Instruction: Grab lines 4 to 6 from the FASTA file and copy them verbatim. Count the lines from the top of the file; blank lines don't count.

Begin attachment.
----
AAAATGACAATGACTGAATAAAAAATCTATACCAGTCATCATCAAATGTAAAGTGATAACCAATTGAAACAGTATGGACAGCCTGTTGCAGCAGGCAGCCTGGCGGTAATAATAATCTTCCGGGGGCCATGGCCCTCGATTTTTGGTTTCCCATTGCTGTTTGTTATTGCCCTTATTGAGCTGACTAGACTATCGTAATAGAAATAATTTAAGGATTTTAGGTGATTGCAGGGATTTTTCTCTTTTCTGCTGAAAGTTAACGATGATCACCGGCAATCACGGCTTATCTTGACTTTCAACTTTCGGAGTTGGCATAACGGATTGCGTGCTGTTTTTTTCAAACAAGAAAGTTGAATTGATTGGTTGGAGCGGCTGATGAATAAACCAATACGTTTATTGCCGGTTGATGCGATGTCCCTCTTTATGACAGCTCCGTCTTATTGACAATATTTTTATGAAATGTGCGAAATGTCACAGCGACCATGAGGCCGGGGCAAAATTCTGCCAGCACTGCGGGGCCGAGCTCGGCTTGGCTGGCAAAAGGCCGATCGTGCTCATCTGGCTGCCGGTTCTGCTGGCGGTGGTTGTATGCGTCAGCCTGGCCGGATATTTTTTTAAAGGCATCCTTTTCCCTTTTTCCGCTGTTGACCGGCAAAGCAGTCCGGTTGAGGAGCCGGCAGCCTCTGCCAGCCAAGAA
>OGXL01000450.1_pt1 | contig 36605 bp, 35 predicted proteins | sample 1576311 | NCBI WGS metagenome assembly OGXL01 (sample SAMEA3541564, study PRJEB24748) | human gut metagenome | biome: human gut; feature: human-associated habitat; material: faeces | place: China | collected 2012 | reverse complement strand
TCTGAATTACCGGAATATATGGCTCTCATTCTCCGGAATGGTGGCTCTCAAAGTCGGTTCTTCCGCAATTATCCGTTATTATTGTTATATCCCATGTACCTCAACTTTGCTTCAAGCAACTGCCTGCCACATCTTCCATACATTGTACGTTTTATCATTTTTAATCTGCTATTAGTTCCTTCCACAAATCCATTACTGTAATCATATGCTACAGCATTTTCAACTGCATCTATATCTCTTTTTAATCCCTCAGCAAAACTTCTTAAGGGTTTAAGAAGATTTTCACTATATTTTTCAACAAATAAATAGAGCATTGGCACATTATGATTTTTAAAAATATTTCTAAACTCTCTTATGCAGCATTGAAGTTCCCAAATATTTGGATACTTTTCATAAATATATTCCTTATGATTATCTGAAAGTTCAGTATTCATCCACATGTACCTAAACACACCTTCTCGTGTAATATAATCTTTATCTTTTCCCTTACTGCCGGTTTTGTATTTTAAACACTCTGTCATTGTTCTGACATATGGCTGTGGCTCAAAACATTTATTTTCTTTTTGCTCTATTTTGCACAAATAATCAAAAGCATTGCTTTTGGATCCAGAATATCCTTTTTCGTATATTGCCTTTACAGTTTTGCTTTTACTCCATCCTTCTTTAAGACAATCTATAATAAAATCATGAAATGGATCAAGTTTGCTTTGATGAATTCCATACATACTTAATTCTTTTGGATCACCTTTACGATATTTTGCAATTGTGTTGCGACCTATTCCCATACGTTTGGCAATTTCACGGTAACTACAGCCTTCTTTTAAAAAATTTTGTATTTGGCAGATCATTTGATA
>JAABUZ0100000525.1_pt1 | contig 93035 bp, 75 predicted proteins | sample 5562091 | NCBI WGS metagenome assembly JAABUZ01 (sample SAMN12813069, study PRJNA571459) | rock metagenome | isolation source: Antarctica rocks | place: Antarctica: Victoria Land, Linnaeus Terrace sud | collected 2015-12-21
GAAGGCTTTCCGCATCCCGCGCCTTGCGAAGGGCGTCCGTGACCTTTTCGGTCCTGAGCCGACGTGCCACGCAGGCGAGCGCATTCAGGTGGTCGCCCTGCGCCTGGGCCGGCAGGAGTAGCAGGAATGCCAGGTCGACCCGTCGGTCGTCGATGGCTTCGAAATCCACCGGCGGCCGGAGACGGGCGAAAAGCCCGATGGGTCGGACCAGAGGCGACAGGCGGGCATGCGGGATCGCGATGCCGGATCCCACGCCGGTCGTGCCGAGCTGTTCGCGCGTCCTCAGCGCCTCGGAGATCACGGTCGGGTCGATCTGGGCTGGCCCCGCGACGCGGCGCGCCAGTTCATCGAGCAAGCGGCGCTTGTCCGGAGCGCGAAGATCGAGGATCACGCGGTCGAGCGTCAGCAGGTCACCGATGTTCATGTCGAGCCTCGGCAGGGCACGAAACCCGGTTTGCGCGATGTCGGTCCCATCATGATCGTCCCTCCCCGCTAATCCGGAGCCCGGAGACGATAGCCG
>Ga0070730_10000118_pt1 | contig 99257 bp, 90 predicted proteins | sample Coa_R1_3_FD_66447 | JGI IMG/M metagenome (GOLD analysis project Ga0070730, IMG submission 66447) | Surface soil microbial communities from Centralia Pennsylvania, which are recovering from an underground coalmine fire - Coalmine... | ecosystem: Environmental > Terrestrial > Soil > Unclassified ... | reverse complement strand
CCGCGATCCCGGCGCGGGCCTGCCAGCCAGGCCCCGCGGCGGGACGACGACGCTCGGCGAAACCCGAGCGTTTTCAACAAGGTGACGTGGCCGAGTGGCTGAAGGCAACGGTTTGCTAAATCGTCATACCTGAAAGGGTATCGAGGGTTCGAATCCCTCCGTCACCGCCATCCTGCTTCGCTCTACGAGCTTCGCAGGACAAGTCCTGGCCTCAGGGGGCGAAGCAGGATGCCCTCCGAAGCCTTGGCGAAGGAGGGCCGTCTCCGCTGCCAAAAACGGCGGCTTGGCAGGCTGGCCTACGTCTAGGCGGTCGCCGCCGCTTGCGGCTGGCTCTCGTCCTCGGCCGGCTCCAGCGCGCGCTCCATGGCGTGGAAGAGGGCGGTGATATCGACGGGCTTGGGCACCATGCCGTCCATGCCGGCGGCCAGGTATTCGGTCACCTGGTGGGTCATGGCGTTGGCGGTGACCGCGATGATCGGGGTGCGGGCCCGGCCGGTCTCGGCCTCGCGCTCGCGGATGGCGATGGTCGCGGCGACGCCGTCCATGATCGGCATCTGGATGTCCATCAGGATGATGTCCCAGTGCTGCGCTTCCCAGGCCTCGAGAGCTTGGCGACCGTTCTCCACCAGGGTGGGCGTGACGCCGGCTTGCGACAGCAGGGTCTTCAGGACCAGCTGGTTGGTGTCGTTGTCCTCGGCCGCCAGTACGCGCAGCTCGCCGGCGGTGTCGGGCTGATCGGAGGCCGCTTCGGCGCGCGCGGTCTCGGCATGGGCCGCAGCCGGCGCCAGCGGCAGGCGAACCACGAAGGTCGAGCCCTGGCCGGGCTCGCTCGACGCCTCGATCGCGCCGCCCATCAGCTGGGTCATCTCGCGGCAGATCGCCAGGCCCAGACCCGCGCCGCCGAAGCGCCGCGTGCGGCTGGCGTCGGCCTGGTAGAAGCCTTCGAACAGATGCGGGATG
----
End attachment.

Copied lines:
>JAABUZ0100000525.1_pt1 | contig 93035 bp, 75 predicted proteins | sample 5562091 | NCBI WGS metagenome assembly JAABUZ01 (sample SAMN12813069, study PRJNA571459) | rock metagenome | isolation source: Antarctica rocks | place: Antarctica: Victoria Land, Linnaeus Terrace sud | collected 2015-12-21
GAAGGCTTTCCGCATCCCGCGCCTTGCGAAGGGCGTCCGTGACCTTTTCGGTCCTGAGCCGACGTGCCACGCAGGCGAGCGCATTCAGGTGGTCGCCCTGCGCCTGGGCCGGCAGGAGTAGCAGGAATGCCAGGTCGACCCGTCGGTCGTCGATGGCTTCGAAATCCACCGGCGGCCGGAGACGGGCGAAAAGCCCGATGGGTCGGACCAGAGGCGACAGGCGGGCATGCGGGATCGCGATGCCGGATCCCACGCCGGTCGTGCCGAGCTGTTCGCGCGTCCTCAGCGCCTCGGAGATCACGGTCGGGTCGATCTGGGCTGGCCCCGCGACGCGGCGCGCCAGTTCATCGAGCAAGCGGCGCTTGTCCGGAGCGCGAAGATCGAGGATCACGCGGTCGAGCGTCAGCAGGTCACCGATGTTCATGTCGAGCCTCGGCAGGGCACGAAACCCGGTTTGCGCGATGTCGGTCCCATCATGATCGTCCCTCCCCGCTAATCCGGAGCCCGGAGACGATAGCCG
>Ga0070730_10000118_pt1 | contig 99257 bp, 90 predicted proteins | sample Coa_R1_3_FD_66447 | JGI IMG/M metagenome (GOLD analysis project Ga0070730, IMG submission 66447) | Surface soil microbial communities from Centralia Pennsylvania, which are recovering from an underground coalmine fire - Coalmine... | ecosystem: Environmental > Terrestrial > Soil > Unclassified ... | reverse complement strand